February 2020

In a major new intervention, Decolonizing Art History, thirty art historians, artists and curators respond to a questionnaire on current concerns and future priorities for the discipline.

Bernini’s Revenge? Art, Gynaecology and Theology at St Peter’s, Rome, by Carol M. Richardson, considers the gap in understanding between the original audience and more recent viewers of Bernini’s Baldacchino, elucidating his inventions with reference to early modern spirituality and identifying the historical and political baggage that obstructs current comprehension.

In Supports/Surfaces, Scission, and the Structure of the Avant-Garde, Jenevive Nykolak traces the structure of what is here termed the ‘group-form’ of the avant-garde, both within the impersonal approach to painting adopted by Supports/Surfaces and in terms of the performative, mediated public posture by which it telegraphed and narrated its association.

Barnaby Haran situates temporality as a principle theme for interpreting Paul Strand’s photographs in Documenting an ‘Age-Long Struggle’: Paul Strand’s Time in the American Southwest, invoking the geological notion of ‘deep time’ to characterize his sustained examination of these symbiotic forms amidst the region’s rich topography.

The Perception of Men’s Intimacy in the Fin de Siècle: A Consideration via Delville’s The School of Plato, by Thijs Dekeukeleire, unpacks the male intimacy pictured in Delville’s work by aligning art-historical analysis with queer theory and gay and lesbian history, seeking to suggest ways in which the painting may have straddled the line between normativity and deviance.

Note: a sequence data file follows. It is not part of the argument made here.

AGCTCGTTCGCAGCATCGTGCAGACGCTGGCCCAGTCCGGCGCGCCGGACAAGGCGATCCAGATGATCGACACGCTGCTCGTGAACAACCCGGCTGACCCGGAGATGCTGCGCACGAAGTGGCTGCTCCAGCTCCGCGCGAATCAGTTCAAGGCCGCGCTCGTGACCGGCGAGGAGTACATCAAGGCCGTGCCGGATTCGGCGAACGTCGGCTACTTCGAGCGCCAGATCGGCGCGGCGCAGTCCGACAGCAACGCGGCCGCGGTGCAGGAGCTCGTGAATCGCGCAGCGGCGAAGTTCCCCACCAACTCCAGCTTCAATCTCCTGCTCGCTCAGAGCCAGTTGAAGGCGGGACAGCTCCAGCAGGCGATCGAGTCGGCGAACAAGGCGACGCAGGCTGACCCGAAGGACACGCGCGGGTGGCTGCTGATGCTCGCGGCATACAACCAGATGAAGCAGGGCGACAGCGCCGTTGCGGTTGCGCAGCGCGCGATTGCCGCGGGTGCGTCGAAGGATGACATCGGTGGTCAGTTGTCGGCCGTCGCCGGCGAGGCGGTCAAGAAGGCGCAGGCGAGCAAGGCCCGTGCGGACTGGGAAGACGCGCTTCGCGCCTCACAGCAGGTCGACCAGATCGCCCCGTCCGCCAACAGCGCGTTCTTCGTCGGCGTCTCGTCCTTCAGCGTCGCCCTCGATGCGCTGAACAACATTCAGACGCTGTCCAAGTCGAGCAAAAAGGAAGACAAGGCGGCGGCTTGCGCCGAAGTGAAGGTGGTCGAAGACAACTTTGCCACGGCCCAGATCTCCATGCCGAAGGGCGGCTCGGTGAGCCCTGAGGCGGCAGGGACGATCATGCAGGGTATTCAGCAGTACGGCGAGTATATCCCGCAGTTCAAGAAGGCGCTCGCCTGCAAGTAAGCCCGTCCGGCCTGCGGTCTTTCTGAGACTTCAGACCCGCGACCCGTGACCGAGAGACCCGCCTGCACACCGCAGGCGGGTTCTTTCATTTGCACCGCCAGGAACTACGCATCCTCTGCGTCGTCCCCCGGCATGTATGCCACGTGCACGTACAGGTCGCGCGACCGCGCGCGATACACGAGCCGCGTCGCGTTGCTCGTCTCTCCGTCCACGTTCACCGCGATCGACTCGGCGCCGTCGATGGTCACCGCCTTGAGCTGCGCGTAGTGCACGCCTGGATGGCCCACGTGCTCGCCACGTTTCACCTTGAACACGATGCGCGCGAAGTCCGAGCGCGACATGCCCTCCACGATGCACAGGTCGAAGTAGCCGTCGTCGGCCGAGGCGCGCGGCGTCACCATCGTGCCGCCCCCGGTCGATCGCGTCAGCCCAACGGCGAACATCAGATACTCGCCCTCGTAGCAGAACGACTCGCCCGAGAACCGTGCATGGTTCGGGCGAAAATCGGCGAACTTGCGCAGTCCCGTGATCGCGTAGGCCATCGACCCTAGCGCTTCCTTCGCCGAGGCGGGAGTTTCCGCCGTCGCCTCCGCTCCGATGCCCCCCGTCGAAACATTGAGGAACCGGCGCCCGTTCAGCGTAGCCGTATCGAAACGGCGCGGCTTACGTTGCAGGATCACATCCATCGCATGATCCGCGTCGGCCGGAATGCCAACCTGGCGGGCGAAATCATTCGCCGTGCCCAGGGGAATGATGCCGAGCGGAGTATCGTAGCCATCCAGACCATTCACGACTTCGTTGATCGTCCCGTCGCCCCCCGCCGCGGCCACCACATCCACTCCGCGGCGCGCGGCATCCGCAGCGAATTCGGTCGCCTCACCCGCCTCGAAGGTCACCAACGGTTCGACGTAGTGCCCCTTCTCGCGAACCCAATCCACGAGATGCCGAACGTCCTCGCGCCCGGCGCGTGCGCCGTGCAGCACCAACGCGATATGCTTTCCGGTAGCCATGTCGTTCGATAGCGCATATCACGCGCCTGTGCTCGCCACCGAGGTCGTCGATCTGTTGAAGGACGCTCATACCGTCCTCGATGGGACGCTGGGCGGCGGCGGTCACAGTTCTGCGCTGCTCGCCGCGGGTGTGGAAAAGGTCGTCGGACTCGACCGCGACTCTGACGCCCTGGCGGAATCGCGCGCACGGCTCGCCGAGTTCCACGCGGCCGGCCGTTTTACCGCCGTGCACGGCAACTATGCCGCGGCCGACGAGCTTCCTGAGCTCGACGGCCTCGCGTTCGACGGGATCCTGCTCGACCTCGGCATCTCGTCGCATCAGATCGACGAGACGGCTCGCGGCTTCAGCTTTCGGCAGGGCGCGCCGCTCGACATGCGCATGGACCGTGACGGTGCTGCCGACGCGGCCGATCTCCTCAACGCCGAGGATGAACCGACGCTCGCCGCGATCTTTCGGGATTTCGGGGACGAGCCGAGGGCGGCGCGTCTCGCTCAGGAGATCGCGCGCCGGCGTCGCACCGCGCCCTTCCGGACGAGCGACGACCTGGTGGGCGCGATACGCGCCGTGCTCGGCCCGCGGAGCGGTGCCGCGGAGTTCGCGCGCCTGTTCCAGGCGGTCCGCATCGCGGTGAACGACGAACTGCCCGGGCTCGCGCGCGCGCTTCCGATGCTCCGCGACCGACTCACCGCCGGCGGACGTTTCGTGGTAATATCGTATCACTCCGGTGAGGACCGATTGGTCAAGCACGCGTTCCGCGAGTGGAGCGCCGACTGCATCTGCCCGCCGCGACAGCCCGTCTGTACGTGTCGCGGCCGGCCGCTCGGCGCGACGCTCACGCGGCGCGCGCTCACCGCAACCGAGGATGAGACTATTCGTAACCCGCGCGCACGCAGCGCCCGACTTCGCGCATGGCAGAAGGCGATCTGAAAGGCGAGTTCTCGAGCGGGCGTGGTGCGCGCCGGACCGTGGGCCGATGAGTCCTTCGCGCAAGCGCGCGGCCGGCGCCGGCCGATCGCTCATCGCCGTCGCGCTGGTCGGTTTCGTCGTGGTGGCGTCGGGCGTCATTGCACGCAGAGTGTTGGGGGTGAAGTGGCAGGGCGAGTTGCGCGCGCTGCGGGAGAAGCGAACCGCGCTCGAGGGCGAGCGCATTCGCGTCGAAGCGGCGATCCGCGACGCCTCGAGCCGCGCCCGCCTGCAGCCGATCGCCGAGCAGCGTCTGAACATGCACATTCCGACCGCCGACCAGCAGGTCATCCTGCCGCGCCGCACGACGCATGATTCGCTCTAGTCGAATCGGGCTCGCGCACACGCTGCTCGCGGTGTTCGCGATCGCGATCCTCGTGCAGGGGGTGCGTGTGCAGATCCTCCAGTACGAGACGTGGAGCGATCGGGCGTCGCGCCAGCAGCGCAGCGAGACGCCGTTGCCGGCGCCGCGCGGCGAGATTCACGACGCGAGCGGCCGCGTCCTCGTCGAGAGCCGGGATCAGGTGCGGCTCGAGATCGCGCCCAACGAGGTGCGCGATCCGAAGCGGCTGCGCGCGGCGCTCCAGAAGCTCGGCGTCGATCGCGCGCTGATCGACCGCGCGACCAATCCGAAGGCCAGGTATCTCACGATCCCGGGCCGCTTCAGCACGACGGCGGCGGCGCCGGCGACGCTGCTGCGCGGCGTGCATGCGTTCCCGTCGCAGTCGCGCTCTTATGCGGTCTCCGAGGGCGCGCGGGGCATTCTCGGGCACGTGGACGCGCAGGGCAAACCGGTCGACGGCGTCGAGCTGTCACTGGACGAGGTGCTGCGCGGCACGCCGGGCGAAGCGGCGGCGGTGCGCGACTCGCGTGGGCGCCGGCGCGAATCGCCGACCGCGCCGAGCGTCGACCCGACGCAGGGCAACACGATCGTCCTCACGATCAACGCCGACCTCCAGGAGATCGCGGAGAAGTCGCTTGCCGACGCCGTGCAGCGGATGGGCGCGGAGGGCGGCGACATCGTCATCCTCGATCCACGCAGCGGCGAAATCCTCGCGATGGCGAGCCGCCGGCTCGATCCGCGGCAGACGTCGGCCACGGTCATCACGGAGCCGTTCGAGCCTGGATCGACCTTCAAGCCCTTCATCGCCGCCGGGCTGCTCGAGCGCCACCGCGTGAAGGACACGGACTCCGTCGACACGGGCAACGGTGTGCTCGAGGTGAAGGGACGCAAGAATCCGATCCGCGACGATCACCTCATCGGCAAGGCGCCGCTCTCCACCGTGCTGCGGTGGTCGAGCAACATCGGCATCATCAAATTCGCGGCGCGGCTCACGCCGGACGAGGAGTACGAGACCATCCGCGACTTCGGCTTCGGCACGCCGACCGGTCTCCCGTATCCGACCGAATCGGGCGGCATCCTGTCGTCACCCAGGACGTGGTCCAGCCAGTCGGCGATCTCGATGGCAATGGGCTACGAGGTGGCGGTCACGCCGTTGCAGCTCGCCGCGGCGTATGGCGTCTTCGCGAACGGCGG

Georgina Cole argues that George Romney in his portrait of John Milton represents his blindness as a sublime state of creativity and an embodiment of the doctrine of artistic invention in her essay Blindness and Creativity in Romney’s Milton and His Daughters.

In The Writerly and the Dialogical Imagination of Feminist Art History, Francesco Ventrella reviews two new accounts of artistic practice during the 1960s and 70s. Katie Scott considers recent volumes on eighteenth-century French art in Painting Matters. Publications on early-twentieth-century architecture and film are addressed in ‘Everything in Life Can Be Montaged – You Just Need to Find the Right Way’ by Markus Lähteenmäki. The Expanded Field of German Art and the Holocaust by Paul Jaskot evaluates a monograph on post-war cultural memory. From Work to Frame by Paul Duro examines a new book on honour and ornament in Italian Renaissance art. And in The Law of Circumstance, Martha Buskirk assesses recent work considering the intersections between contemporary art, new media, and legal institutions.